Attorneys for alleged victims of church sex abuse respond to Archdiocese of New Orleans bankruptcy filing

Updated: May. 5, 2020 at 9:28 PM CDT
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NEW ORLEANS, La. (WVUE) - Attorneys for alleged church sex abuse victims with pending lawsuits against the Archdiocese of New Orleans released the following statement Friday responding to the Archdiocese’s bankruptcy filing.


“Regarding the Archdiocese’s midnight filing for bankruptcy, Archbishop Gregory Aymond stated, “I strongly believe that this path will allow victims and survivors of clergy abuse to resolve their claims in a fair and timely manner.” Unfortunately, this is not what our client-survivors believe, and of course, Abp. Aymond made no attempt to find out what the victim-survivors believed. When he released the incomplete list of pedophile clergy on November 2, 2018, Abp. Aymond said he wanted “justice” for the victims and promised to be totally transparent. He then proceeded to spend ungodly amounts of money fighting these very same victims in court and being the exact opposite of transparent. This bankruptcy brings all pending lawsuits, including the depositions of Aymond and other Archdiocese officials, to a grinding halt. Abp. Aymond will never have to face a single victim before a jury.

The Archdiocese sought to keep internal documents of decades of sexual abuse hidden from the public. The Archdiocese sought to keep the victims from understanding the full weight and scope of its intentional, conscious scheme to protect, promote, and pay child rapists. Its bankruptcy filing is more of the same.

The Archdiocese was consulting with bankruptcy lawyers long before the covid shutdown. In open court on March 11th, we asked the Archdiocese lawyers about the potential for this very bankruptcy, but they refused to answer. Ten days before the Archdiocese filed for bankruptcy in the dead of night during a pandemic, we sent a letter to the Archdiocese lawyers offering to meet with them to discuss the parameters of what this bankruptcy might look like to help the survivors. Again, the survivors’ attorneys got no response. Aymond’s actions through his lawyers speak much louder than his lip service to the media. He wants justice, fairness, and timeliness for himself and the church, not for the victims of diseased pedophiles.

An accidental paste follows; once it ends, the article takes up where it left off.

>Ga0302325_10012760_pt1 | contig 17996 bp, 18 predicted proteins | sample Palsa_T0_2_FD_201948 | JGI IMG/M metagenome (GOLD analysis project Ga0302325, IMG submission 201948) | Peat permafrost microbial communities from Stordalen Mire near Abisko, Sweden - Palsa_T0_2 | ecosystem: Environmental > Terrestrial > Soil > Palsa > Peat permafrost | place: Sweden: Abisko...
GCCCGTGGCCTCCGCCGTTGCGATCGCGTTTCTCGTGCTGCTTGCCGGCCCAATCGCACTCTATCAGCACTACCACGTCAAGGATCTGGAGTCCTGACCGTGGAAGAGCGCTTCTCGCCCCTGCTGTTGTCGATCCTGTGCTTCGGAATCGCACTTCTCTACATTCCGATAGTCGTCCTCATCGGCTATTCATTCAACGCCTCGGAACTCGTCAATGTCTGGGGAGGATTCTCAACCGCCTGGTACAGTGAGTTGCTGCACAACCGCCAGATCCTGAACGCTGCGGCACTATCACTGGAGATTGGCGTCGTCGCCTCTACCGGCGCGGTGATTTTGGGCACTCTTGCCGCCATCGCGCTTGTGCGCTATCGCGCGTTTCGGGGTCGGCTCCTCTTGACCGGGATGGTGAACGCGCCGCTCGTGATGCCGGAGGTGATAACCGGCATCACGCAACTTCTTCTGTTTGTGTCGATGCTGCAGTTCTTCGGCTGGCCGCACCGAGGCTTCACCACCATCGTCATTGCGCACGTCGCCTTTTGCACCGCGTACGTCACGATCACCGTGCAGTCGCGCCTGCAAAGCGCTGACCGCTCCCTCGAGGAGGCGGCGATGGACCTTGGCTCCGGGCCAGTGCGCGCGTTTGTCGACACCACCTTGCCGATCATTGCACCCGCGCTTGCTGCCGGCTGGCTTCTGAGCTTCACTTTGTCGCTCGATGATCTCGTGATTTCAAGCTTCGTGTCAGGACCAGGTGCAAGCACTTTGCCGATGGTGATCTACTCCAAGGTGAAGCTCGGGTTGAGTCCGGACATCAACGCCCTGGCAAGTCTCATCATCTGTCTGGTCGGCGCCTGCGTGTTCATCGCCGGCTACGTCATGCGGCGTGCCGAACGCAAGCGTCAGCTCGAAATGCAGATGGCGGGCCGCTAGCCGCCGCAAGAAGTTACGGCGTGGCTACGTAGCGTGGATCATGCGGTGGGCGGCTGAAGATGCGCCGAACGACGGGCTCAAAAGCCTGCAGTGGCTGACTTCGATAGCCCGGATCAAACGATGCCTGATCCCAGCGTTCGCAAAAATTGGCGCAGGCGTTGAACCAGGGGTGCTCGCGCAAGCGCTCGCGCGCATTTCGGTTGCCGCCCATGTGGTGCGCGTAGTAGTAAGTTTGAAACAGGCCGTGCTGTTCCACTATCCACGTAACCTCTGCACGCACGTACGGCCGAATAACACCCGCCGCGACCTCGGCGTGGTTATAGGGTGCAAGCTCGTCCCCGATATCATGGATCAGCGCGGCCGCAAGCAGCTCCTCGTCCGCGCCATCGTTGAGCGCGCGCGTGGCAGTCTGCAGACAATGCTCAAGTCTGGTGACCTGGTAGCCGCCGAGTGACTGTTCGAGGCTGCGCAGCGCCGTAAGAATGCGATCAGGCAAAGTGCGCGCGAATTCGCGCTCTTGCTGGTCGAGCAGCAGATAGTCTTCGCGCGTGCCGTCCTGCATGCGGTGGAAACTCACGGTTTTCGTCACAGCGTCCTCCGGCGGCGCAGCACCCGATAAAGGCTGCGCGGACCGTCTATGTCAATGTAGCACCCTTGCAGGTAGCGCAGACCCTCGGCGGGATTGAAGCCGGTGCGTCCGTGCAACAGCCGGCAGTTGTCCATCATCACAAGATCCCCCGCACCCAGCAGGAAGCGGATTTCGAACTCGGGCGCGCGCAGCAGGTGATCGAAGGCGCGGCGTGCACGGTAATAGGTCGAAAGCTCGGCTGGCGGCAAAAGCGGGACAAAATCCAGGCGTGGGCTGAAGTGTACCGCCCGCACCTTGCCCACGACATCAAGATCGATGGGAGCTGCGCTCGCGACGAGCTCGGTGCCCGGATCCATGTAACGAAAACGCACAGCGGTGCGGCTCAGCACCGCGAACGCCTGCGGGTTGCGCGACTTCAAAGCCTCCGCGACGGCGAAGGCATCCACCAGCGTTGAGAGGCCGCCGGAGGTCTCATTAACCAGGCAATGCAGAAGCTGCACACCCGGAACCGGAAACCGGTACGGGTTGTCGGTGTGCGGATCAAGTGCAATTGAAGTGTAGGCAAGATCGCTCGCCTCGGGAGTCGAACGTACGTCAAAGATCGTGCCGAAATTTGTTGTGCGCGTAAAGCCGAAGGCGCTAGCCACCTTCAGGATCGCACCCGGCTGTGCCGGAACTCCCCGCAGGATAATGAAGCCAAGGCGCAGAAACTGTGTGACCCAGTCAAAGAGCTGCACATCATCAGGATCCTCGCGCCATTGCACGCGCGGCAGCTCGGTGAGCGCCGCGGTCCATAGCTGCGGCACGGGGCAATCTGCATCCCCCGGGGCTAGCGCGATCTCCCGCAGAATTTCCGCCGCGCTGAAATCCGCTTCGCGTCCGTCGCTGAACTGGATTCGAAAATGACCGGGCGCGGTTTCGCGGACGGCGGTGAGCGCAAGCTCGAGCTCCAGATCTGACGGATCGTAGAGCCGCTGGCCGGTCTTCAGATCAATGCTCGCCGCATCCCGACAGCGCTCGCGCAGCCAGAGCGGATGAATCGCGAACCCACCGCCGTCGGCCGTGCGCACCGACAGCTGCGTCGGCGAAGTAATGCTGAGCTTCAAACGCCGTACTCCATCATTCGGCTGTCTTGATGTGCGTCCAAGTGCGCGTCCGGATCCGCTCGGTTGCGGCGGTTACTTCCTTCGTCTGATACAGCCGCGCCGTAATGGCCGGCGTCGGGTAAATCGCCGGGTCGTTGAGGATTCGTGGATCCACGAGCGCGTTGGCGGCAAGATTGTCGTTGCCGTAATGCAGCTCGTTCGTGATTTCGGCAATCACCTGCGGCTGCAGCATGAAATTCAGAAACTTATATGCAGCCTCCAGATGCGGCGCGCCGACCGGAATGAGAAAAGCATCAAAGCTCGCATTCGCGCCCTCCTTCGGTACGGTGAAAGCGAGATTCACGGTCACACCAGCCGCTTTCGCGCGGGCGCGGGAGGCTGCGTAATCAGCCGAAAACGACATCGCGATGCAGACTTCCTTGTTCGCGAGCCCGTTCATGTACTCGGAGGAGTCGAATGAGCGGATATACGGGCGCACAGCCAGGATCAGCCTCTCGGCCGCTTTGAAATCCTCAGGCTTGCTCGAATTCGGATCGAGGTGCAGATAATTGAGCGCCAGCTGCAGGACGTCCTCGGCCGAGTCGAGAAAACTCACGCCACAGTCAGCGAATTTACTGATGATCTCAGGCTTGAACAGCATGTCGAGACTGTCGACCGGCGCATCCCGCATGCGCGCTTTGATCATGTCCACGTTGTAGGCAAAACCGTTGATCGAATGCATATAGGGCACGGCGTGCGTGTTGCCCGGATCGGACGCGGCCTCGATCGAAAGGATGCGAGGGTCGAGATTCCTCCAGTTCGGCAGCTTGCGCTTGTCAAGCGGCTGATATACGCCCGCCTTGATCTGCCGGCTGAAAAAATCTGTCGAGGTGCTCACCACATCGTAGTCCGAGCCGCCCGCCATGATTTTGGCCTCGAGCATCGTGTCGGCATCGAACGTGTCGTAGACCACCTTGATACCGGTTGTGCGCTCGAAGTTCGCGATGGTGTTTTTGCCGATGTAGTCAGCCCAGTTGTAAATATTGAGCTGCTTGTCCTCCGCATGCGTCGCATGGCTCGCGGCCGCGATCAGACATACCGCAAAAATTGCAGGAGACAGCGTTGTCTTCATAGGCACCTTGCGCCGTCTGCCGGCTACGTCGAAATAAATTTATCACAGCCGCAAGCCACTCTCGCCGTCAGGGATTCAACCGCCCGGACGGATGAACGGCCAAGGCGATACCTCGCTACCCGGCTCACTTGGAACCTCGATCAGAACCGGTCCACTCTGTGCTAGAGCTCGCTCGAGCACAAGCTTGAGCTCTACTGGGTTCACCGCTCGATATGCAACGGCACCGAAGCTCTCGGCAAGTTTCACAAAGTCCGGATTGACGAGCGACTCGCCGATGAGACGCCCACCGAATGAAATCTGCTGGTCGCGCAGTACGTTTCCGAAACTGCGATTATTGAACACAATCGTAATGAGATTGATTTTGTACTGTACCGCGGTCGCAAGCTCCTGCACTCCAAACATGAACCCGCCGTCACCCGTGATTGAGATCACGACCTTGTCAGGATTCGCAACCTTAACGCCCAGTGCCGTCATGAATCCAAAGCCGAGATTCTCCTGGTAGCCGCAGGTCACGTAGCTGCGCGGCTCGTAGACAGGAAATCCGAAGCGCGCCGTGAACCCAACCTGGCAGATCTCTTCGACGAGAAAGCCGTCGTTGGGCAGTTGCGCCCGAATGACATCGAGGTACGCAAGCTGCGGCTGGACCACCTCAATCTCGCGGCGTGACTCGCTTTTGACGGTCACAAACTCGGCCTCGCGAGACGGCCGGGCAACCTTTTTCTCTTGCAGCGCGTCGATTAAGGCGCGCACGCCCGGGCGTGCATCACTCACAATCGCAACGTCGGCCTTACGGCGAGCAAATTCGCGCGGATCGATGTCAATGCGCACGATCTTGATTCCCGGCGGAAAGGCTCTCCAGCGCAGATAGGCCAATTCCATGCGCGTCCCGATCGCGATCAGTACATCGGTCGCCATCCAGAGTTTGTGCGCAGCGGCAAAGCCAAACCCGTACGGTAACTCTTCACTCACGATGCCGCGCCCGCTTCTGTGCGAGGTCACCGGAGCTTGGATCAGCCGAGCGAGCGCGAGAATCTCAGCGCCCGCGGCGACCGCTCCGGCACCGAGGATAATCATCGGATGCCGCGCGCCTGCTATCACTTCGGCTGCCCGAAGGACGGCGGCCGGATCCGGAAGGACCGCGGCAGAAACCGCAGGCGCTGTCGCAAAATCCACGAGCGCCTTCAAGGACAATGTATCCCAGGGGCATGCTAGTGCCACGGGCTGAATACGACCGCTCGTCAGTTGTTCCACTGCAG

Just 4 months ago, The Archdiocese boasted that it had shrunk its 14-million-dollar budget deficit in 2018 to under one million dollars for the fiscal year 2019. Last August, Aymond assured area Catholics that the Archdiocese was in good financial shape, and if necessary, he could turn to “benefactors” to assist him with funding payment of clergy abuse claims. In his video statement today, not once did he use the word “bankruptcy.”

In January of this year, one of Abp. Aymond’s lawyers used the phrase “witch hunt” while describing a case bought by a victim of notorious pedophile deacon George Brignac. Indeed, it is apparent through the actions of the Archdiocese and its lawyers that this is what they really think about these victim-survivors pursuing justice.”

The Survivors Network of Those Abused by Priests or SNAP also released a statement:

“Church officials in New Orleans have decided to declare bankruptcy, a move that is less about protecting assets and more about protecting secrets.

This a disappointing but not surprising move, as Archbishop Gregory Aymond now follows in the footsteps of dozens of catholic officials who have chosen to declare bankruptcy rather than allow survivors of clergy sexual abuse to bring their claims forward in open court.

Bankruptcy proceedings often lead to increased secrecy as church officials typically use the bankruptcy process to freeze discovery, which freezes the discovery of exactly who enabled abuse, and how. This decision is not good for survivors nor today's Catholics because living predators can remain hidden, their enabler still in power. The only people this decision helps are the church officials who have enabled and hidden abuse.

In short, bankruptcy will shield Aymond from being forced to testify what he and his predecessors did to empower, enable, and cover up the abuse of innocents.

With this decision, the citizens of New Orleans will have another example of the priorities of the Archdiocese of New Orleans – retaining power, protecting reputations, and saving money. It is highly unlikely that an institution with such a wealth of assets as the Archdiocese of New Orleans is truly bankrupt, and church officials have long hidden money and assets in order to protect them when they choose this secretive route.

We call on Governor John Bel Edwards to intervene in this bankruptcy in any way that he can. We also call on A.G. Jeff Landry to use the powers of his office, including subpoena power, to get to the answers and secrets that church officials are trying to keep secret by moving to bankruptcy court. It is through secular officials like these that the public will learn the truth, so we hope that they will intervene and investigate as soon as possible.”

RELATED: Archdiocese of New Orleans files for bankruptcy to “reorganize their finances”

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